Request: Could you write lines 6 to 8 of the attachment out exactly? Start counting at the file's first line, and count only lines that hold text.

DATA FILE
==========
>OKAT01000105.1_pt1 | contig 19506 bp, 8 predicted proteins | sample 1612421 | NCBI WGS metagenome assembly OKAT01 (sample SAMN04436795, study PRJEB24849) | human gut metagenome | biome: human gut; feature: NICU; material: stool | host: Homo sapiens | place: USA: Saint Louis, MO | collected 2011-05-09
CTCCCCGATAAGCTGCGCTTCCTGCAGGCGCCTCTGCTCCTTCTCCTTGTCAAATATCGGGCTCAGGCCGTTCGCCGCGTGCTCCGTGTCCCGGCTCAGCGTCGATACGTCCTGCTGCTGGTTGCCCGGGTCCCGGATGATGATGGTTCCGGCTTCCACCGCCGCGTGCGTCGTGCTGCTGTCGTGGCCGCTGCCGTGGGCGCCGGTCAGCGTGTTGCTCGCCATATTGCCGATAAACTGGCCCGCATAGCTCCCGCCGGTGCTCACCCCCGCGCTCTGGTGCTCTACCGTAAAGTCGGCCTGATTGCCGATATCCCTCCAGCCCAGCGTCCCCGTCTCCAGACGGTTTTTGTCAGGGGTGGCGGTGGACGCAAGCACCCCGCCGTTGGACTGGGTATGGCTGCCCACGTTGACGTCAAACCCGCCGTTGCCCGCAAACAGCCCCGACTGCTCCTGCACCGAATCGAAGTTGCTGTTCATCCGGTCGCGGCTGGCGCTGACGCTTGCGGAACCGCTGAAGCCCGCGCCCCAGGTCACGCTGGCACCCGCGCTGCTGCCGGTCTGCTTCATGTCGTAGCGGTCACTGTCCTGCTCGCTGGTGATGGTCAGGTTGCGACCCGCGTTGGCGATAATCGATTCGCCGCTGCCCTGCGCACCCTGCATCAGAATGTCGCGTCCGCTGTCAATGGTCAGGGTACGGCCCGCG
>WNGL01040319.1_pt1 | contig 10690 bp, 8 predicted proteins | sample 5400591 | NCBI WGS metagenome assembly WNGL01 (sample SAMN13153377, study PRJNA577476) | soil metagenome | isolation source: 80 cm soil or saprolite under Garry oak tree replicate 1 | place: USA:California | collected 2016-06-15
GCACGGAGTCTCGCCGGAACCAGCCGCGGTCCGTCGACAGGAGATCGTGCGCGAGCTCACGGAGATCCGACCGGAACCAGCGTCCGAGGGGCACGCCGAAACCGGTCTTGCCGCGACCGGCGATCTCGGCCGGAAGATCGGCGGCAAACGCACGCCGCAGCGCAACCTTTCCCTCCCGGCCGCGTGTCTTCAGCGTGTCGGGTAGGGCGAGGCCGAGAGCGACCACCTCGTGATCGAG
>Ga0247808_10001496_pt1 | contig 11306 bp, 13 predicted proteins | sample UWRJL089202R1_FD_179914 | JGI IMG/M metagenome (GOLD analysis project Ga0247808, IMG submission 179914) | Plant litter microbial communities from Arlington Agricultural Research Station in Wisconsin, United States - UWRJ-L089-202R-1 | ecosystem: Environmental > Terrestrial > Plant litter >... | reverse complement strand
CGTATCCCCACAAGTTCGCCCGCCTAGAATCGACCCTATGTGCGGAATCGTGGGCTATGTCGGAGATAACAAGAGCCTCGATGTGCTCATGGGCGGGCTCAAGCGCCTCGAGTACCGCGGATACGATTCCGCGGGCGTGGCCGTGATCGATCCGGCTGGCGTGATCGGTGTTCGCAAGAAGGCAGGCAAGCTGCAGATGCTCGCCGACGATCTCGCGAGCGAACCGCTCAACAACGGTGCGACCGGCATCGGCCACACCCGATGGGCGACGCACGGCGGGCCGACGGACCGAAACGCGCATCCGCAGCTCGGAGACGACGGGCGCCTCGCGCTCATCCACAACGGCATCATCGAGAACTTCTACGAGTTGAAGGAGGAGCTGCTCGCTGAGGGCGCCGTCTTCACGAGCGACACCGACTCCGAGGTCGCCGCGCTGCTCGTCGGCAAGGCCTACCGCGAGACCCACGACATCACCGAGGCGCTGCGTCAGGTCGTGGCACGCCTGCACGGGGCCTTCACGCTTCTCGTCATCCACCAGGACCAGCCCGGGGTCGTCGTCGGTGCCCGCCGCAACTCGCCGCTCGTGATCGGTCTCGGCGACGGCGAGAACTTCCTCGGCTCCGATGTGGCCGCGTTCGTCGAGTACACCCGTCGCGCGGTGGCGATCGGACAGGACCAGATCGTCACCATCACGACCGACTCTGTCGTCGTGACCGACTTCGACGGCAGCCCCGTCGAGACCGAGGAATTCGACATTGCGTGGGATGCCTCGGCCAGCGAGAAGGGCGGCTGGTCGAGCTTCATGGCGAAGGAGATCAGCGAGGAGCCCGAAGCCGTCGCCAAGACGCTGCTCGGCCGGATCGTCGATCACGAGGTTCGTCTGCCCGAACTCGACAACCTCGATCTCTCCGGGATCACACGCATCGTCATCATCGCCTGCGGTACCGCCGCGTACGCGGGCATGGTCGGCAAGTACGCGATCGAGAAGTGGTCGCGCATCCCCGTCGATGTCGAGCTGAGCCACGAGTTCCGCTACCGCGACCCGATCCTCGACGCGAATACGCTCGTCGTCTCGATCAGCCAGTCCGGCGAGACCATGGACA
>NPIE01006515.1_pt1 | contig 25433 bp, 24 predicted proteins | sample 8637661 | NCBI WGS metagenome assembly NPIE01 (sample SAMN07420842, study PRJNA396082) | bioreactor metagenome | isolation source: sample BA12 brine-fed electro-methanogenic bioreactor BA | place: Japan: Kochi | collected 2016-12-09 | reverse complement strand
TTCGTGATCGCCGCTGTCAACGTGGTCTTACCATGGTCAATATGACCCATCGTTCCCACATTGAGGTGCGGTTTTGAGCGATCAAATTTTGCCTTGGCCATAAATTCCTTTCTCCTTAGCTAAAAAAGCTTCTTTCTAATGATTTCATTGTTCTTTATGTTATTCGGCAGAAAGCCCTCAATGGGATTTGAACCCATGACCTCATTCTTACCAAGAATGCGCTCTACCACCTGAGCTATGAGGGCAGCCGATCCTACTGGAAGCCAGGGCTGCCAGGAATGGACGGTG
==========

CGTATCCCCACAAGTTCGCCCGCCTAGAATCGACCCTATGTGCGGAATCGTGGGCTATGTCGGAGATAACAAGAGCCTCGATGTGCTCATGGGCGGGCTCAAGCGCCTCGAGTACCGCGGATACGATTCCGCGGGCGTGGCCGTGATCGATCCGGCTGGCGTGATCGGTGTTCGCAAGAAGGCAGGCAAGCTGCAGATGCTCGCCGACGATCTCGCGAGCGAACCGCTCAACAACGGTGCGACCGGCATCGGCCACACCCGATGGGCGACGCACGGCGGGCCGACGGACCGAAACGCGCATCCGCAGCTCGGAGACGACGGGCGCCTCGCGCTCATCCACAACGGCATCATCGAGAACTTCTACGAGTTGAAGGAGGAGCTGCTCGCTGAGGGCGCCGTCTTCACGAGCGACACCGACTCCGAGGTCGCCGCGCTGCTCGTCGGCAAGGCCTACCGCGAGACCCACGACATCACCGAGGCGCTGCGTCAGGTCGTGGCACGCCTGCACGGGGCCTTCACGCTTCTCGTCATCCACCAGGACCAGCCCGGGGTCGTCGTCGGTGCCCGCCGCAACTCGCCGCTCGTGATCGGTCTCGGCGACGGCGAGAACTTCCTCGGCTCCGATGTGGCCGCGTTCGTCGAGTACACCCGTCGCGCGGTGGCGATCGGACAGGACCAGATCGTCACCATCACGACCGACTCTGTCGTCGTGACCGACTTCGACGGCAGCCCCGTCGAGACCGAGGAATTCGACATTGCGTGGGATGCCTCGGCCAGCGAGAAGGGCGGCTGGTCGAGCTTCATGGCGAAGGAGATCAGCGAGGAGCCCGAAGCCGTCGCCAAGACGCTGCTCGGCCGGATCGTCGATCACGAGGTTCGTCTGCCCGAACTCGACAACCTCGATCTCTCCGGGATCACACGCATCGTCATCATCGCCTGCGGTACCGCCGCGTACGCGGGCATGGTCGGCAAGTACGCGATCGAGAAGTGGTCGCGCATCCCCGTCGATGTCGAGCTGAGCCACGAGTTCCGCTACCGCGACCCGATCCTCGACGCGAATACGCTCGTCGTCTCGATCAGCCAGTCCGGCGAGACCATGGACA
>NPIE01006515.1_pt1 | contig 25433 bp, 24 predicted proteins | sample 8637661 | NCBI WGS metagenome assembly NPIE01 (sample SAMN07420842, study PRJNA396082) | bioreactor metagenome | isolation source: sample BA12 brine-fed electro-methanogenic bioreactor BA | place: Japan: Kochi | collected 2016-12-09 | reverse complement strand
TTCGTGATCGCCGCTGTCAACGTGGTCTTACCATGGTCAATATGACCCATCGTTCCCACATTGAGGTGCGGTTTTGAGCGATCAAATTTTGCCTTGGCCATAAATTCCTTTCTCCTTAGCTAAAAAAGCTTCTTTCTAATGATTTCATTGTTCTTTATGTTATTCGGCAGAAAGCCCTCAATGGGATTTGAACCCATGACCTCATTCTTACCAAGAATGCGCTCTACCACCTGAGCTATGAGGGCAGCCGATCCTACTGGAAGCCAGGGCTGCCAGGAATGGACGGTG